The other night my three children, ages 8, 4, and 3 cooked dinner for the family by themselves (I snapped this pic above as evidence!). No, this is not a dream, and yes, it was perfectly edible, tasty, in fact. You see, I have always been the main cook in the family. I am very blessed that my husband is happy to relieve me some days, and knows his way around the kitchen very well. I enjoyed cooking from scratch even before my real food days, but once I added in the extra preparation of soaking, fermenting and sprouting, I knew that it was going to be exhausting to keep it all up by myself. Besides that, I had become convinced that the best way to help my kids begin to make good food choices was to get them in the kitchen with me every day and forming good food habits.
How It All Started
My oldest, who is now 8, has been in the kitchen with me since she was about 2, though we didn’t start doing real food until she was 5. She began cooking entire breakfast meals and a few other things by the time she was 7. As soon as my younger daughter was about to understand and recognize numbers, about three, I taught her how to measure out and soak rice, beans, and oats. My baby, who is now 3 (wow!), happily stirred things for his sister, or was the designated taste tester.
My oldest daughter wanted to make a video (on the fly!) to show other kids the how-to of soaking beans and rice. She doesn’t get into the nutrition explanation of it so much, though she does understand why we do it, but it’s a good demonstration of something that she has been able to do for quite some time now. She is now capable of cooking many meals on her own. That dinner we ate the other day was a recipe she concocted all by herself! Little sis helped measure ingredients and my little man helped chop some things in his chopper.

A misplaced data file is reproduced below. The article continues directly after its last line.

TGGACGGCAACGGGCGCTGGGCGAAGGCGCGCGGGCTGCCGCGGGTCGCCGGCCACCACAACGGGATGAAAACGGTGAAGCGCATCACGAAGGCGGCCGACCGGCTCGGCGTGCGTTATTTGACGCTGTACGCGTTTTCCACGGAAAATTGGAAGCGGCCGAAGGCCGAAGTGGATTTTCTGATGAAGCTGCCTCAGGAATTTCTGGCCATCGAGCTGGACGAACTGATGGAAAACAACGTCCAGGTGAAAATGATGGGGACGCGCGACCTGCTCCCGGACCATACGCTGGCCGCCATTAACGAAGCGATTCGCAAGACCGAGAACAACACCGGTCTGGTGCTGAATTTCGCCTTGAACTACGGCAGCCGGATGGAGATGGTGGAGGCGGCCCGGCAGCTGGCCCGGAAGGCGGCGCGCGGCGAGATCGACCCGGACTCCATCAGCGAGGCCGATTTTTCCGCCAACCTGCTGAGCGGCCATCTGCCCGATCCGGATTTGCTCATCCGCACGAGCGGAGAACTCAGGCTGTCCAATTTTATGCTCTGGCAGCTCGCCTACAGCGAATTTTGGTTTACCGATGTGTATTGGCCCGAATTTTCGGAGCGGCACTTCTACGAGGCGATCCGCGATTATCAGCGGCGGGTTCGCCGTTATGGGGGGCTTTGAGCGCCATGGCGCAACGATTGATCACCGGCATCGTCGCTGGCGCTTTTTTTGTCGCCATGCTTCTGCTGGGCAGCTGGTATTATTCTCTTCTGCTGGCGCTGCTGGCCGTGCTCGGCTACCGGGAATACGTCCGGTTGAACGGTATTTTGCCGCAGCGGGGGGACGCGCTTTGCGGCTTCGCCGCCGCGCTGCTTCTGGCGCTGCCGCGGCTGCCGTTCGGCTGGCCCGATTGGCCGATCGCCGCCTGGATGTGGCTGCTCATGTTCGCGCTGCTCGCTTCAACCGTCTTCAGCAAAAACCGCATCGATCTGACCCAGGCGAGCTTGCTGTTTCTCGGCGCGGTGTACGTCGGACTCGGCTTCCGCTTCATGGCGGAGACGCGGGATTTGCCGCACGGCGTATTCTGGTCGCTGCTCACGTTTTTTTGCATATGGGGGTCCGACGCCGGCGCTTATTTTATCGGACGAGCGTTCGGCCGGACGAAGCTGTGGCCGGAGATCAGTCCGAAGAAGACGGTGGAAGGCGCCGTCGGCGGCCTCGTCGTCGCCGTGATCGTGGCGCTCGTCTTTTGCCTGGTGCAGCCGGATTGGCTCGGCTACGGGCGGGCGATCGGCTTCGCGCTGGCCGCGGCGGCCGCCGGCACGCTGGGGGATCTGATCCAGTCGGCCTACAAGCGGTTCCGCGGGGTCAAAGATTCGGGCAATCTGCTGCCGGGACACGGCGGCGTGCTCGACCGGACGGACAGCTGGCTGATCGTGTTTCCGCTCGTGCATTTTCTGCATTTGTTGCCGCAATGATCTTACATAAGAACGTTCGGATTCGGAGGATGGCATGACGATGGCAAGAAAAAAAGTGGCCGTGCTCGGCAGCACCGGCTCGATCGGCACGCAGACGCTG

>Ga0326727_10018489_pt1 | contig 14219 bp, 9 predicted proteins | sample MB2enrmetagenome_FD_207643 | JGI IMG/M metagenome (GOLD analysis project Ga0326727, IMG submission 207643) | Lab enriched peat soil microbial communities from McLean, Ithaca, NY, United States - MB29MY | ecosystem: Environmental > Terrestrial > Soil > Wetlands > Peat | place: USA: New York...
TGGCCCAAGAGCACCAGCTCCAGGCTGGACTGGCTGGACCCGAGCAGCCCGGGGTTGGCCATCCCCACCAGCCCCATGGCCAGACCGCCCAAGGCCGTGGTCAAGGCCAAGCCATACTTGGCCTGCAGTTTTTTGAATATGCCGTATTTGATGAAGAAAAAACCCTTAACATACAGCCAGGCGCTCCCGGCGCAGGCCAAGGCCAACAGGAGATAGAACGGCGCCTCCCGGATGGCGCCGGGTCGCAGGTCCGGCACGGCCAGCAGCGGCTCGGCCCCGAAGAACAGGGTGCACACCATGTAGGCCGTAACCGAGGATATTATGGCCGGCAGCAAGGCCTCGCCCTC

How Can You Get Your Kids in the Kitchen?
Lorelei is getting more passionate about what she is learning and wants other kids to know that they can do it too! All of my kids appear with me in the Real Food Kids eBook and eCourse on GNOWFGLINS, the point of which is to give parents helpful strategies, tools, and encouragement to invite their children (all ages!) into the kitchen, in real-life learning situations, in order to teach them the importance of real food, nutrition, and cooking. These are life giving skills that are just as important as the daily hygiene practices and household chores we teach our children. Our motto is “Everyone eats, everyone cooks!”
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